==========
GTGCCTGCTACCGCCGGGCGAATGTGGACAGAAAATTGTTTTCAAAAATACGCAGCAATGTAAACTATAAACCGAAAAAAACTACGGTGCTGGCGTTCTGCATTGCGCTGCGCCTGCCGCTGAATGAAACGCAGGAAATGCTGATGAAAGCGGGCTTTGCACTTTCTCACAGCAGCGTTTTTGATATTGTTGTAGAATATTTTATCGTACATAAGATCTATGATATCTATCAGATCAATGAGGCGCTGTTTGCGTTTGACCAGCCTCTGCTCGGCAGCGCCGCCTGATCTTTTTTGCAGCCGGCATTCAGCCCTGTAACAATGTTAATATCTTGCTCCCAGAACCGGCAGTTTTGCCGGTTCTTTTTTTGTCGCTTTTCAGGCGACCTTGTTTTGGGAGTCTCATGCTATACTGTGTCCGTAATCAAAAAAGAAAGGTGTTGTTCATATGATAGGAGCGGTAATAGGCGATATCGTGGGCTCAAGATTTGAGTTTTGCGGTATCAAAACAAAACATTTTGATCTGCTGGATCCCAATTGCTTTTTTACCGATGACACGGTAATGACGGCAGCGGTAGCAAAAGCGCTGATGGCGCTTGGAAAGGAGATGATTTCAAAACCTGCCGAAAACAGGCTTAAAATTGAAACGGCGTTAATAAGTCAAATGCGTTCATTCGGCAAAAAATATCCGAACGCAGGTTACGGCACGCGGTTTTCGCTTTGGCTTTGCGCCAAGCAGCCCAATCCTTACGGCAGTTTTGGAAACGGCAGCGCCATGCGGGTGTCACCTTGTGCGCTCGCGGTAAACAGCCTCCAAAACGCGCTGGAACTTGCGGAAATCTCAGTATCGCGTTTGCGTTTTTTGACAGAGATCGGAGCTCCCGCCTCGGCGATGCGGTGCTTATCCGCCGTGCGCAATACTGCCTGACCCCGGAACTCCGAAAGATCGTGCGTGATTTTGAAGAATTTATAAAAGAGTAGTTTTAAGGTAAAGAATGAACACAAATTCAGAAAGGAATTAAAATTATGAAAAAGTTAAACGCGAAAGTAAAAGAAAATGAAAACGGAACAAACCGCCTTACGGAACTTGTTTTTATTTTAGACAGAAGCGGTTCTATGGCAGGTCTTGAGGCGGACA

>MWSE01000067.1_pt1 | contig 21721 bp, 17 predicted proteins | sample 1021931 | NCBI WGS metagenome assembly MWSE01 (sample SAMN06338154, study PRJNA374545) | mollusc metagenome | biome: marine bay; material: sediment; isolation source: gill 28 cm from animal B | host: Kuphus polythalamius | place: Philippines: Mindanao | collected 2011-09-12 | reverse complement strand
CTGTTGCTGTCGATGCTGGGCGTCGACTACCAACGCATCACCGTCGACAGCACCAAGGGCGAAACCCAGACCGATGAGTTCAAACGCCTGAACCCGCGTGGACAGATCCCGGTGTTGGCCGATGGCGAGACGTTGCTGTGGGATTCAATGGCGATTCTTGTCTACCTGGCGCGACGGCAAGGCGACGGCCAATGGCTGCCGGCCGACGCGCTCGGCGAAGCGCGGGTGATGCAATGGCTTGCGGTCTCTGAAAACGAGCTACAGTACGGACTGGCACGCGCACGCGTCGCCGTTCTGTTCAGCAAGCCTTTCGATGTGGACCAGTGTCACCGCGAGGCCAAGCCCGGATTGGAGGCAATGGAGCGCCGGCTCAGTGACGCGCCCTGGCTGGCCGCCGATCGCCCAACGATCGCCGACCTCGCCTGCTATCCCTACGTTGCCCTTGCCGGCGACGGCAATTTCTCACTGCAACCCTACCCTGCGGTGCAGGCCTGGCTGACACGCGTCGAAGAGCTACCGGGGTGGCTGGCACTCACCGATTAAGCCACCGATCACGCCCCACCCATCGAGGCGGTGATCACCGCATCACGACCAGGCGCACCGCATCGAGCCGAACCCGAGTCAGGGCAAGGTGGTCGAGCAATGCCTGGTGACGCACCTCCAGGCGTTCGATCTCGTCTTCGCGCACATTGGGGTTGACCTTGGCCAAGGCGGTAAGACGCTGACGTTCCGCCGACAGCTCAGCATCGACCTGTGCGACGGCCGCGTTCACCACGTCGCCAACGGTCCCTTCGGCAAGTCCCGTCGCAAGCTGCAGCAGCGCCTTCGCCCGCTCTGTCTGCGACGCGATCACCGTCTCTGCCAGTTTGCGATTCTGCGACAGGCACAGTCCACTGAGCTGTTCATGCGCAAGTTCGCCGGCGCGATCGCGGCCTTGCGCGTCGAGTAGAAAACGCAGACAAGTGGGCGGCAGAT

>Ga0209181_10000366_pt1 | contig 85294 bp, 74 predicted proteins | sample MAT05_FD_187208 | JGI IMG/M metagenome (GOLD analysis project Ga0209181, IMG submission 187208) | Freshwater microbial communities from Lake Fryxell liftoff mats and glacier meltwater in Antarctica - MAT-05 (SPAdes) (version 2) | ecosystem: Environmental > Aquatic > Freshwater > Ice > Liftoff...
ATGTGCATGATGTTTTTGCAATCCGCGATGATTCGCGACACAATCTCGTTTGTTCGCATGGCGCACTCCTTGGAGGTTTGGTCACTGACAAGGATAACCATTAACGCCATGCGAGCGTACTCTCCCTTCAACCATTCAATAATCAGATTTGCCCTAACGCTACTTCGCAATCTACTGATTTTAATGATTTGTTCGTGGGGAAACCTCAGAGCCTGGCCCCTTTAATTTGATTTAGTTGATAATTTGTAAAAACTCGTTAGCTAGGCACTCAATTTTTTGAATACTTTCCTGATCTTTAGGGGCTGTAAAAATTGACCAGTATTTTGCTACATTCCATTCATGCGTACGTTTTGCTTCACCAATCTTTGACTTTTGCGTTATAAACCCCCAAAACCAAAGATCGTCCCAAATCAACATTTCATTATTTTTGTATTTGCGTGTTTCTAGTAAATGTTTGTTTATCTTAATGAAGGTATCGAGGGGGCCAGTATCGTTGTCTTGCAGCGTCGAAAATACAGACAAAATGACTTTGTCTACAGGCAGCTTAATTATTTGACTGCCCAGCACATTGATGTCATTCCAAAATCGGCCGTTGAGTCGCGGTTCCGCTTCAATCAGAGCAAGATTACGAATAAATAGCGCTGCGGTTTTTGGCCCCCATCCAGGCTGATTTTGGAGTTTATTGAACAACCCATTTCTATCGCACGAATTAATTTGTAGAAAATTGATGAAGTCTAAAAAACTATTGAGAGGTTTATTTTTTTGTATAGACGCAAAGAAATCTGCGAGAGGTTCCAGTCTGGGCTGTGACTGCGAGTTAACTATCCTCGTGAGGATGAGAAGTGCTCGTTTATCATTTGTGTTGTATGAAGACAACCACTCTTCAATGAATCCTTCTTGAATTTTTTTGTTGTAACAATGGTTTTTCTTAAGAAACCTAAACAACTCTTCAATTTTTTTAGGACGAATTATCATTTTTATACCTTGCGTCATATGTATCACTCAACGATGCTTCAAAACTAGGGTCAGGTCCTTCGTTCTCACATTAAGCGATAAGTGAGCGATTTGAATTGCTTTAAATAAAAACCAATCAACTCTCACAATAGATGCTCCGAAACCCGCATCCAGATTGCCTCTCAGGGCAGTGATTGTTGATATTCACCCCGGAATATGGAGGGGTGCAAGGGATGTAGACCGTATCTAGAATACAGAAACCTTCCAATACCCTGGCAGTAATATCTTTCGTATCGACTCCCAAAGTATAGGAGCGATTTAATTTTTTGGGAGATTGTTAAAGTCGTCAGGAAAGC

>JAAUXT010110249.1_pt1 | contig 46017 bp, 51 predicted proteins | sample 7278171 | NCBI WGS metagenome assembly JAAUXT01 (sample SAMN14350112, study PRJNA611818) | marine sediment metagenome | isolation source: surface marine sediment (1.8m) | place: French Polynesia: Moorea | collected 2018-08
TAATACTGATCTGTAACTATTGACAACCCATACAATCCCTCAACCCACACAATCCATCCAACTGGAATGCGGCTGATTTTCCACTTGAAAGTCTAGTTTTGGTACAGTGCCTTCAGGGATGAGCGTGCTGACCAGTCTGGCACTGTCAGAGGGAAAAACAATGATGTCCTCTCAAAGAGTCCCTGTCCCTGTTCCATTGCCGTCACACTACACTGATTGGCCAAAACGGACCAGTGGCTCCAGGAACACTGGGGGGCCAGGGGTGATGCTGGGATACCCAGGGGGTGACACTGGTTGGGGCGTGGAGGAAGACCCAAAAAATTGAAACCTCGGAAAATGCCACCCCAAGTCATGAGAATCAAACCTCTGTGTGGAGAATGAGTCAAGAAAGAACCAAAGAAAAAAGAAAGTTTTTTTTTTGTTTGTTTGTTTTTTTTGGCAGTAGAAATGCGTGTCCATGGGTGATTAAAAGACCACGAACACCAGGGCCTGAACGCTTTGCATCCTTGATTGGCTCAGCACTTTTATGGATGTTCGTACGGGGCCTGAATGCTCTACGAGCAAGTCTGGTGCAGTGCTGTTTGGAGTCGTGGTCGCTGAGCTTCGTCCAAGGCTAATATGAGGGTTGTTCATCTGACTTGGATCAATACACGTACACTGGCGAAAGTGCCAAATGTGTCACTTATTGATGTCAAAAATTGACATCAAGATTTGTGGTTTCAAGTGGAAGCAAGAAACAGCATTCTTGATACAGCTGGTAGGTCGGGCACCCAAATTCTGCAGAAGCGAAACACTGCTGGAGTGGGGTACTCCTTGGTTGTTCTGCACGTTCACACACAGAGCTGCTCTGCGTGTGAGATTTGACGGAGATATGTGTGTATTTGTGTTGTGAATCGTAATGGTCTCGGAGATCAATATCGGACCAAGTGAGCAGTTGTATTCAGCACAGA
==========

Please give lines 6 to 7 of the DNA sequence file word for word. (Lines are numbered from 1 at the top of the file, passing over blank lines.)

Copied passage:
>JAAUXT010110249.1_pt1 | contig 46017 bp, 51 predicted proteins | sample 7278171 | NCBI WGS metagenome assembly JAAUXT01 (sample SAMN14350112, study PRJNA611818) | marine sediment metagenome | isolation source: surface marine sediment (1.8m) | place: French Polynesia: Moorea | collected 2018-08
TAATACTGATCTGTAACTATTGACAACCCATACAATCCCTCAACCCACACAATCCATCCAACTGGAATGCGGCTGATTTTCCACTTGAAAGTCTAGTTTTGGTACAGTGCCTTCAGGGATGAGCGTGCTGACCAGTCTGGCACTGTCAGAGGGAAAAACAATGATGTCCTCTCAAAGAGTCCCTGTCCCTGTTCCATTGCCGTCACACTACACTGATTGGCCAAAACGGACCAGTGGCTCCAGGAACACTGGGGGGCCAGGGGTGATGCTGGGATACCCAGGGGGTGACACTGGTTGGGGCGTGGAGGAAGACCCAAAAAATTGAAACCTCGGAAAATGCCACCCCAAGTCATGAGAATCAAACCTCTGTGTGGAGAATGAGTCAAGAAAGAACCAAAGAAAAAAGAAAGTTTTTTTTTTGTTTGTTTGTTTTTTTTGGCAGTAGAAATGCGTGTCCATGGGTGATTAAAAGACCACGAACACCAGGGCCTGAACGCTTTGCATCCTTGATTGGCTCAGCACTTTTATGGATGTTCGTACGGGGCCTGAATGCTCTACGAGCAAGTCTGGTGCAGTGCTGTTTGGAGTCGTGGTCGCTGAGCTTCGTCCAAGGCTAATATGAGGGTTGTTCATCTGACTTGGATCAATACACGTACACTGGCGAAAGTGCCAAATGTGTCACTTATTGATGTCAAAAATTGACATCAAGATTTGTGGTTTCAAGTGGAAGCAAGAAACAGCATTCTTGATACAGCTGGTAGGTCGGGCACCCAAATTCTGCAGAAGCGAAACACTGCTGGAGTGGGGTACTCCTTGGTTGTTCTGCACGTTCACACACAGAGCTGCTCTGCGTGTGAGATTTGACGGAGATATGTGTGTATTTGTGTTGTGAATCGTAATGGTCTCGGAGATCAATATCGGACCAAGTGAGCAGTTGTATTCAGCACAGA